[0021] In accordance with a preferred feature of the invention, there is provided a mechanical displacement device for displacing at least one bearing element. This mechanical displacement device preferably has a displacement element, such as a spindle or the like, and a displacement drive. The displacement drive is preferably an electric motor. Other possibilities for designing the displacement drive can be mechanical displacement drives which, for example, use the rotation of the rotor during operation of the turbomachine or the flow of the working fluid flowing through the turbomachine.

[0022] The shaft bearing is preferably embodied as a sliding bearing in which a film of a lubricant, in particular hydraulic oil, forms between the bearing surface and the rotor surface. Such a bearing is particularly advantageous for the support of a heavy rotor such, for example, as that employed in stationary gas turbines for the generation of electrical current.

[0023] The bearing surfaces, and therefore the rotor, can preferably be displaced by between 0.5 mm and 5 mm. This displacement is preferably provided in one direction so that the gap width between rotor blades of the turbomachine and the inner wall of the casing of the turbomachine is reduced during normal operation of the turbomachine.

[0024] The shaft bearing preferably has a distance element, for example a stop, by means of which the maintenance of a specified minimum distance between the bearing surfaces is ensured. This is particularly advantageous when a displacement of the rotor against the resultant force acting on the rotor, caused for example by the working fluid flowing through the turbomachine, takes place due to the bearing element. In such a case, the distance element ensures that the rotor takes up an axial position which it would have taken up even without an axial displacement due to the bearing element even in the case of a failure of the hydraulic supply or of the displacement drive. This ensures the operational safety of the turbomachine even in the case of a failure of the axial displacement of the bearing element. Due to the axial thrust occurring in a gas turbine, the rotor is pressed back into its initial position by the gas forces in this case.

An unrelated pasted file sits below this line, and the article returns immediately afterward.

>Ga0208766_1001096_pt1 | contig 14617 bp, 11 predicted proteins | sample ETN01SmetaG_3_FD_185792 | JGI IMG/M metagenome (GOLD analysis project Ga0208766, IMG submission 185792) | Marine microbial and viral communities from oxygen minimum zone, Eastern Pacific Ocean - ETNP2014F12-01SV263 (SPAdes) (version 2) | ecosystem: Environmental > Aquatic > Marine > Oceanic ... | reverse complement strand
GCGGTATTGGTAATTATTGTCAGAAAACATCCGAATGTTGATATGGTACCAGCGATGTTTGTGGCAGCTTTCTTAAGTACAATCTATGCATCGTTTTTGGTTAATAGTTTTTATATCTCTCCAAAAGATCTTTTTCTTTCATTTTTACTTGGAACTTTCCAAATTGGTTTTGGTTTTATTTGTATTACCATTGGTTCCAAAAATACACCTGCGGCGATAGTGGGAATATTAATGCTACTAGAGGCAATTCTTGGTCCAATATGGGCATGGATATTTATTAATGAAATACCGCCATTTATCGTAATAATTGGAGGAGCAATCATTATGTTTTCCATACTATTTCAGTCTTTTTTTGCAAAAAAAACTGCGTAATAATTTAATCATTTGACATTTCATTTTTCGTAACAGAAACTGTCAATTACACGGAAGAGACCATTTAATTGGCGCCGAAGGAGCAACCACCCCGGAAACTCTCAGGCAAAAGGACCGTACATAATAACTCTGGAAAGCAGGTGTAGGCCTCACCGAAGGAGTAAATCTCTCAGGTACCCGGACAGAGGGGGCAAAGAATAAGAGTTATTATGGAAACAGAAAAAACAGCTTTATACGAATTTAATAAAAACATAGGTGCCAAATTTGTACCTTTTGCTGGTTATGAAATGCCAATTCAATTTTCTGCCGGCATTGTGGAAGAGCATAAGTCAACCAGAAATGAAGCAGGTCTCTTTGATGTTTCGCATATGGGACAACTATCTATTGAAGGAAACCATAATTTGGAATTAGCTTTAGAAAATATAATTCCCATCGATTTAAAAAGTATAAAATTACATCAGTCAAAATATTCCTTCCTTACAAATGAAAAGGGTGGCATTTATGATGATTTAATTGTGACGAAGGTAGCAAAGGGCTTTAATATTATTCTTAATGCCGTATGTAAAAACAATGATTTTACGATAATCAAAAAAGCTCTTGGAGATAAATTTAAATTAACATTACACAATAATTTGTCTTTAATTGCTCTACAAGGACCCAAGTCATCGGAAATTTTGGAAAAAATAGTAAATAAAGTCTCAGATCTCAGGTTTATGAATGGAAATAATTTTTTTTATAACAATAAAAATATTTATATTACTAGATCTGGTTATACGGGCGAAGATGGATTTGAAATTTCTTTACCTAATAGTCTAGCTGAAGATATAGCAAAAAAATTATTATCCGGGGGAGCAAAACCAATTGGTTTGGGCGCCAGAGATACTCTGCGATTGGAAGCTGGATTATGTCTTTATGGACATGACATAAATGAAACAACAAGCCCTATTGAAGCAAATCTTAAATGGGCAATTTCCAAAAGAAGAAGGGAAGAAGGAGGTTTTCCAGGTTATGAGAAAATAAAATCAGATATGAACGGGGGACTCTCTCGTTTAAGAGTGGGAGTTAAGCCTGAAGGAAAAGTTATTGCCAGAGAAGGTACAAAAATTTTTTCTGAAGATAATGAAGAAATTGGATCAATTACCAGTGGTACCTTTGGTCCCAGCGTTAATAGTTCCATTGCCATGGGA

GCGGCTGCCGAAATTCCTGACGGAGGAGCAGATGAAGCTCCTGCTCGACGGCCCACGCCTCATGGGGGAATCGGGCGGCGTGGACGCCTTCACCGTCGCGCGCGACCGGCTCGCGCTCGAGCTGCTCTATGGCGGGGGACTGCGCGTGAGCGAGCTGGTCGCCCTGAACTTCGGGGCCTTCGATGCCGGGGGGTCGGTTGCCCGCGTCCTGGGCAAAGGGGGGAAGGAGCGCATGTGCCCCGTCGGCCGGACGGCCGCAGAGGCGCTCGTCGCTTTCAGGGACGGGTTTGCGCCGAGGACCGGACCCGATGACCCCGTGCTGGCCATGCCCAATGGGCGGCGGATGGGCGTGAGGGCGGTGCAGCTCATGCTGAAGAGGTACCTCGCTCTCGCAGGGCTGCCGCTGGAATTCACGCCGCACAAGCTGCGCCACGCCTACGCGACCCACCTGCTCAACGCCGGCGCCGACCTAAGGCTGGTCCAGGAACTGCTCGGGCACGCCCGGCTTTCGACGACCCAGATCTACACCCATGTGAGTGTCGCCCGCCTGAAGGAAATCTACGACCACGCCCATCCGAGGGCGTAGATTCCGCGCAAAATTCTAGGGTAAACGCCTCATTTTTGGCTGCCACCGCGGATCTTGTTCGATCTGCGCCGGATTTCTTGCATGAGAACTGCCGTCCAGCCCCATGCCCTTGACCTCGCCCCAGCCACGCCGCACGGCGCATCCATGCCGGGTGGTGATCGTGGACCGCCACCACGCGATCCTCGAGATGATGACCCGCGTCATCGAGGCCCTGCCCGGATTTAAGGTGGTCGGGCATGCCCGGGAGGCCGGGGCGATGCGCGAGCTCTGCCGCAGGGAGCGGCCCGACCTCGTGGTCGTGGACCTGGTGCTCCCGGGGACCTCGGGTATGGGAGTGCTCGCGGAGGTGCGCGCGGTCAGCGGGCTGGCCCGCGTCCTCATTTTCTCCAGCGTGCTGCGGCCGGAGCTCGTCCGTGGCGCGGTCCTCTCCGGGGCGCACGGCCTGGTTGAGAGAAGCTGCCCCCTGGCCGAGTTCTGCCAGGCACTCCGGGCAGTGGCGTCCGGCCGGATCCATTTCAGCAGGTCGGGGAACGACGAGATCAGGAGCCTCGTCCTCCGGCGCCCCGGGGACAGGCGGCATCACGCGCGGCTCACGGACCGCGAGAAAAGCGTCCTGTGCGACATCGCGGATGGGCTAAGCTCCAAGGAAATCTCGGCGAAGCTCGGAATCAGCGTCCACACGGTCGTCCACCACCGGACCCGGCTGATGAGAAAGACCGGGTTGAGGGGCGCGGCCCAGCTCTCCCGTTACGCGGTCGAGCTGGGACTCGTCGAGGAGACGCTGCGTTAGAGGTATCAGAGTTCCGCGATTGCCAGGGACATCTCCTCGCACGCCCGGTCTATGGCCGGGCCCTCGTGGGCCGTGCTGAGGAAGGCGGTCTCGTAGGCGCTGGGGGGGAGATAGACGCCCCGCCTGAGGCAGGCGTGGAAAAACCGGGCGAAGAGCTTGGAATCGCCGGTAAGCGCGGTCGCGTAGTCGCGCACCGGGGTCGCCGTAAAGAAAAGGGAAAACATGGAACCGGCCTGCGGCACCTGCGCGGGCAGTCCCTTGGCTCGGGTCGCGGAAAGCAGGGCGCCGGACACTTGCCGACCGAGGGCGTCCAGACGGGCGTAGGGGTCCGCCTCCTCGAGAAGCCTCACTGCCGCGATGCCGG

[0025] The object directed toward a turbomachine is achieved by one which has a casing with an inner wall which extends conically in the axial direction and in which the rotor guided through the casing has rotor blades whose blade tips facing toward the inner wall extend conically in a manner analogous to the inner wall. The turbomachine then has a shaft bearing which is adjacent to a radial rotor surface, is preferably arranged between two radial rotor surfaces and has at least one axially displaceable bearing element for the displacement of the rotor.